COLORADO, USA —
There is an increased risk of car crashes for several weeks following the end of Daylight Saving Time due to new lighting conditions during peak commute times and changes to sleep patterns, according to research from AAA Colorado.
With the days being shorter and darkness falling earlier in the evening, people’s commute home from work will likely be in the dark, which poses a risk to drivers, said Skyler McKinley with AAA Colorado.
“We've gotten used to nearly eight months of daylight during the evening commute. That all changes now," McKinley said. "Sunset is one of the most challenging times to drive, as your eyes must frequently adjust to increasing darkness.”
AAA recommends that drivers begin to prepare for night driving by:
- Reducing speed.
- Putting more distance between the car in front of them.
- Getting plenty of rest.
- Making sure headlights and taillights are functional.
Gaining an hour of sleep may seem like a perk, but researchers have suggested the disruption to sleep and circadian pattern may actually increase fatigue-related car crashes, according to a study done by researchers at Johns Hopkins University and Stanford University.
The study looked at an increase in fatal accidents following changes from Daylight Saving Time.
They concluded that on the Sunday when time falls back one hour, the anticipation of an extended late night may lead to an increased number of crashes.
This may be due to an increase in late-night to early-Sunday-morning driving, when traffic-related fatalities are high from possible alcohol consumption and driving while sleepy or from staying up later than usual.
Sleep deprivation on the Monday following the spring forward time shift results in a significant increase in crashes after losing one hour of sleep, the study found.
Sleep-deprived drivers are said to cause more than 6,400 deaths and 50,000 debilitating injuries on American roadways each year, according to the National Sleep Foundation.
AAA Colorado offers these tips to help drivers avoid potential crashes:
- Rest up. Get plenty of rest before getting behind the wheel. Your crash risk goes way up whenever you get fewer than seven hours of sleep. If you do begin to feel drowsy while driving, pull over immediately and rest or call a family member or friend for assistance.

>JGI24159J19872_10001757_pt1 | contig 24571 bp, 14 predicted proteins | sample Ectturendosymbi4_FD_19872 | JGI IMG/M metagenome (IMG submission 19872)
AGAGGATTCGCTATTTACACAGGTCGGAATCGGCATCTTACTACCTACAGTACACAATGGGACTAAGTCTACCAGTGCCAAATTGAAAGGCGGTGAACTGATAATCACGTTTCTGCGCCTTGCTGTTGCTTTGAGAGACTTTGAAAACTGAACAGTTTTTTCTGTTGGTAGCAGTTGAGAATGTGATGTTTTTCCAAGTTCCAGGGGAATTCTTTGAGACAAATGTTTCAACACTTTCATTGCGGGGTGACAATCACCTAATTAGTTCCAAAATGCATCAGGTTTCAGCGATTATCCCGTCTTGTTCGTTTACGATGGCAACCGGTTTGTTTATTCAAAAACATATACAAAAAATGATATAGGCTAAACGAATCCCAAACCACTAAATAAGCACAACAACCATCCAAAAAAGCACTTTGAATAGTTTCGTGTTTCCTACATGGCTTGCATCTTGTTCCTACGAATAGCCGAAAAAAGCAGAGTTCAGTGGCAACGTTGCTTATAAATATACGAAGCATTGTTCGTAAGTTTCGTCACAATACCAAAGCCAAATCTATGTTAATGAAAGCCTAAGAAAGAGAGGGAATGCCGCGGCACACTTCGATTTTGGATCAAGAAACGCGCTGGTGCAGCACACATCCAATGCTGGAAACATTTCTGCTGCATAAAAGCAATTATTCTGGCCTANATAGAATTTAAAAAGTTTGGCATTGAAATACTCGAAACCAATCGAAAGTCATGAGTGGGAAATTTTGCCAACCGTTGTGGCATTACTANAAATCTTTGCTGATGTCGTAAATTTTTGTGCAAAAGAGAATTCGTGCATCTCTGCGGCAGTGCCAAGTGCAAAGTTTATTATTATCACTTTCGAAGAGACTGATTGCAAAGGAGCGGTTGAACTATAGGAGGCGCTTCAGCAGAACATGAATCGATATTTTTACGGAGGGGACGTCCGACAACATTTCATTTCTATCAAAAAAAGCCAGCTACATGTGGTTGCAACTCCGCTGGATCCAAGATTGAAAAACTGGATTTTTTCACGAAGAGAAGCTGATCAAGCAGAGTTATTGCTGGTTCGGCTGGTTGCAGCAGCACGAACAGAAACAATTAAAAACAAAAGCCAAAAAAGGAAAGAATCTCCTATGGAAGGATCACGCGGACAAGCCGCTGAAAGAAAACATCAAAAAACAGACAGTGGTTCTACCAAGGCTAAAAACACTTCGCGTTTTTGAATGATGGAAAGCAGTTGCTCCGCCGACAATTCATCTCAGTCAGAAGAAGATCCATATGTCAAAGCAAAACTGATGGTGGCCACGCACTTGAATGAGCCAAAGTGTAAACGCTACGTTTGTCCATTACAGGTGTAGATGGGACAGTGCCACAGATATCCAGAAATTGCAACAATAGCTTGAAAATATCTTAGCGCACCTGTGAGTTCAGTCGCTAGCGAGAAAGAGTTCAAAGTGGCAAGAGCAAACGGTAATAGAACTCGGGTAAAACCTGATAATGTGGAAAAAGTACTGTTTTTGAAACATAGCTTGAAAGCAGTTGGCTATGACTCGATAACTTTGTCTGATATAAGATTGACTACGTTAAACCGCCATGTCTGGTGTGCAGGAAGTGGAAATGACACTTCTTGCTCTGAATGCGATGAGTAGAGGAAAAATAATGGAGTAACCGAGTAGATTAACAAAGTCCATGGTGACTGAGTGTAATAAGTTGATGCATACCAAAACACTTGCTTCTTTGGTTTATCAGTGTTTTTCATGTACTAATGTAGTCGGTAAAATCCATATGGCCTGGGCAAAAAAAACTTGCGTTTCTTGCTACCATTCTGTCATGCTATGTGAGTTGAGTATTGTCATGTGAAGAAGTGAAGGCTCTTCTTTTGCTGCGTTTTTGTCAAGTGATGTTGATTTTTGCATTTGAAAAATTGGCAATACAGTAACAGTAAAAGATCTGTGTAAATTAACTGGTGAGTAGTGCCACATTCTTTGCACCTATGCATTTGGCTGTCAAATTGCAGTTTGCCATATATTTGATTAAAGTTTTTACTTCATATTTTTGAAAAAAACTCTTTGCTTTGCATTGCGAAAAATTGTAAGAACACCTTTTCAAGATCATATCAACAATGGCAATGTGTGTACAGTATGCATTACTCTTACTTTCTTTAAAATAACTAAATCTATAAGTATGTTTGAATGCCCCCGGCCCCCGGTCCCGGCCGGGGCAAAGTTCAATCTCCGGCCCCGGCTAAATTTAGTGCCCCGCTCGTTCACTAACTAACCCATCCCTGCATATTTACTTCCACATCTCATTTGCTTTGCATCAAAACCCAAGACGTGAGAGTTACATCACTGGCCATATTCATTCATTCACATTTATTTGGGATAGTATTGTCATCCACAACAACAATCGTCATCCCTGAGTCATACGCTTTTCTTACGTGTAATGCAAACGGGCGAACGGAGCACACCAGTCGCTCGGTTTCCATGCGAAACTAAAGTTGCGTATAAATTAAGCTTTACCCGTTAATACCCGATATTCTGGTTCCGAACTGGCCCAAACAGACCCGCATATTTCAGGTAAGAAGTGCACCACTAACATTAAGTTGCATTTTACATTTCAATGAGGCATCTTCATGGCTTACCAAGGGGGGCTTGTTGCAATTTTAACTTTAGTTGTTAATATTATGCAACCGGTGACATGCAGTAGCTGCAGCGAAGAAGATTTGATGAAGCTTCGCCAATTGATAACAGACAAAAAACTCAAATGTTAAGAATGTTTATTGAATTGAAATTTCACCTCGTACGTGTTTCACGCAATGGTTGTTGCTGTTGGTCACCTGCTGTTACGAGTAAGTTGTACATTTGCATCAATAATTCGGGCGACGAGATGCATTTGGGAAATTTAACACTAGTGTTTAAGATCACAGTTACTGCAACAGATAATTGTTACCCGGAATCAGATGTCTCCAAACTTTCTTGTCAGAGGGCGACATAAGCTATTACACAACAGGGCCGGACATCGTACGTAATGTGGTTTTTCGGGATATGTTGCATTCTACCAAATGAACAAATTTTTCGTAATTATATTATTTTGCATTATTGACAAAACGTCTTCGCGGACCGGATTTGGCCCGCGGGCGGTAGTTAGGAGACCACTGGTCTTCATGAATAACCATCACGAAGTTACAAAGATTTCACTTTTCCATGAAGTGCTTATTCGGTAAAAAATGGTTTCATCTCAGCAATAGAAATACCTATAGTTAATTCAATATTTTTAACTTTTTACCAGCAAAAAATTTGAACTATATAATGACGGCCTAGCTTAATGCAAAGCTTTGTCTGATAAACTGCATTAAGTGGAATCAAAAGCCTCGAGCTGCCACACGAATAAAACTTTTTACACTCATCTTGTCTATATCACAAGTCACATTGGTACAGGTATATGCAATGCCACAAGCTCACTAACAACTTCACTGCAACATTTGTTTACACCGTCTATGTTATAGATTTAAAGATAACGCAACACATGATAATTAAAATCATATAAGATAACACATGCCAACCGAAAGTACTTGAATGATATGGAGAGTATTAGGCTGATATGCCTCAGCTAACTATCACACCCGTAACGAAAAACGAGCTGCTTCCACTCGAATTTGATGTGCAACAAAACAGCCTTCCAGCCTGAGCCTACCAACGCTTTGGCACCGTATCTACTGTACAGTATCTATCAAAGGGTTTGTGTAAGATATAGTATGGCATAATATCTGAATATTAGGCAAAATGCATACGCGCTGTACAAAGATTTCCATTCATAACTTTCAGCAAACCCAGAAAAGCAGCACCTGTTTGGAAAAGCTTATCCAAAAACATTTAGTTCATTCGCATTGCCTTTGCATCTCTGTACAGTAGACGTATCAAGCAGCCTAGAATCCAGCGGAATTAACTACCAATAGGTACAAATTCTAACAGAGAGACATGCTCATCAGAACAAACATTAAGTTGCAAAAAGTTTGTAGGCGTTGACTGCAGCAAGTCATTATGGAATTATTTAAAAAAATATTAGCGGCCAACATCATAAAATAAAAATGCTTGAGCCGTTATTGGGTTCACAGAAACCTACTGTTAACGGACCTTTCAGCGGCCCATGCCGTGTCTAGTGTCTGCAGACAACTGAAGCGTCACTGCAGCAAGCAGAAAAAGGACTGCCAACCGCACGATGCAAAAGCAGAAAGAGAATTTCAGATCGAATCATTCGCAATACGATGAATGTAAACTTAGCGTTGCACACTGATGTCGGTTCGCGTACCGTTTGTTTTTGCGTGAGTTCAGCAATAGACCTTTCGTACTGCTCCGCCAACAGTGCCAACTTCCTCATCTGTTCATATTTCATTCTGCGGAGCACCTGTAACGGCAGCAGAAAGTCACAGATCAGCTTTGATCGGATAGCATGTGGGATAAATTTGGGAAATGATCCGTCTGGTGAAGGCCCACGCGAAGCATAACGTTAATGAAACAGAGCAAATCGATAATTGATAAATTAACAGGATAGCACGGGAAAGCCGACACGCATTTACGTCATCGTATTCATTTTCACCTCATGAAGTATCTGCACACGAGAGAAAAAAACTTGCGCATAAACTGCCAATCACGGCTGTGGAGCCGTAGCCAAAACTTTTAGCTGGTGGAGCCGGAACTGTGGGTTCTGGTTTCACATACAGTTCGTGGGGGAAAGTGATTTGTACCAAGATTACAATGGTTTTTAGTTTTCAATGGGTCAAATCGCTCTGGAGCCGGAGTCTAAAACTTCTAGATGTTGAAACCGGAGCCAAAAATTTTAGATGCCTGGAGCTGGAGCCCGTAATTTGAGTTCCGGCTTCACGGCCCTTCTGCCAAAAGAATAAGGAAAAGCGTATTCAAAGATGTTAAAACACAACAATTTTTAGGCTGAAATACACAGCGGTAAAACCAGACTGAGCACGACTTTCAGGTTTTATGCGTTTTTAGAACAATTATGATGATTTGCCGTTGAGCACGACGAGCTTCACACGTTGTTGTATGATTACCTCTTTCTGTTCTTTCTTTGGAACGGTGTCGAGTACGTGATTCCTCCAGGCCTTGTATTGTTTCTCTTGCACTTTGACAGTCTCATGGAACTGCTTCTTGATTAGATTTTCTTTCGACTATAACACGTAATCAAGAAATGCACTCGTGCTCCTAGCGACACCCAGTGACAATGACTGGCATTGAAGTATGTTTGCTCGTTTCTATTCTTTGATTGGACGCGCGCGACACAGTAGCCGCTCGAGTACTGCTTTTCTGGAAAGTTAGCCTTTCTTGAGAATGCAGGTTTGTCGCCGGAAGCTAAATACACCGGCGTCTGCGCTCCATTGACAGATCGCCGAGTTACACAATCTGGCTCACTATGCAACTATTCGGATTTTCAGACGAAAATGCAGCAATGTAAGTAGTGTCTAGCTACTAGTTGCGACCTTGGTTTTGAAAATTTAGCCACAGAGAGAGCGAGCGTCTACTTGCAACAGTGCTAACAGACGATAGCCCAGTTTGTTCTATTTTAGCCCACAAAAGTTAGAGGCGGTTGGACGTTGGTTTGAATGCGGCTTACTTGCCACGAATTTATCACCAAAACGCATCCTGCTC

Be prepared for morning/afternoon sun glare. Sun glare in the morning or late afternoon can cause temporary blindness. To reduce the glare, wear high-quality sunglasses and use your car's sun visors. Use of the night setting on rear-view mirrors can reduce glare from headlights approaching from the rear.
Care for your car. Keep headlights, tail lights, signal lights and windows (inside and out) clean.
Ensure headlights are properly aimed. Misaimed headlights blind other drivers and reduce visibility.
Keep headlights on low beams when following another vehicle, so other drivers are not blinded. Turn off your high beams when there's traffic in the oncoming lane.
Reduce your speed and increase your following distances. It is more difficult to judge other vehicles' speeds and distances at night.
Be mindful of pedestrians and crosswalks. Yield the right of way to pedestrians in crosswalks and do not pass vehicles stopped at crosswalks.
AAA tips for pedestrians and bicyclists:
Cross only at intersections. Look left, right, and left again and only cross when it is clear. Cross at the corner – not in the middle of the street or between parked cars.
Avoid walking in traffic when there are no sidewalks or crosswalks. If you have to walk on a road that does not have sidewalks, walk facing traffic
Evaluate the distance and speed of oncoming traffic before you step out into the street.
Wear bright colors or reflective clothing if you are walking or biking near traffic at night. Carry a flashlight when walking in the dark.
Avoid distracted walking and biking, including looking at your phone, wearing headphones, or listening to music.
- Bicycle lights are a must-have item for safe night riding, especially during the winter months when it gets dark earlier.
SUGGESTED VIDEOS | Science is Cool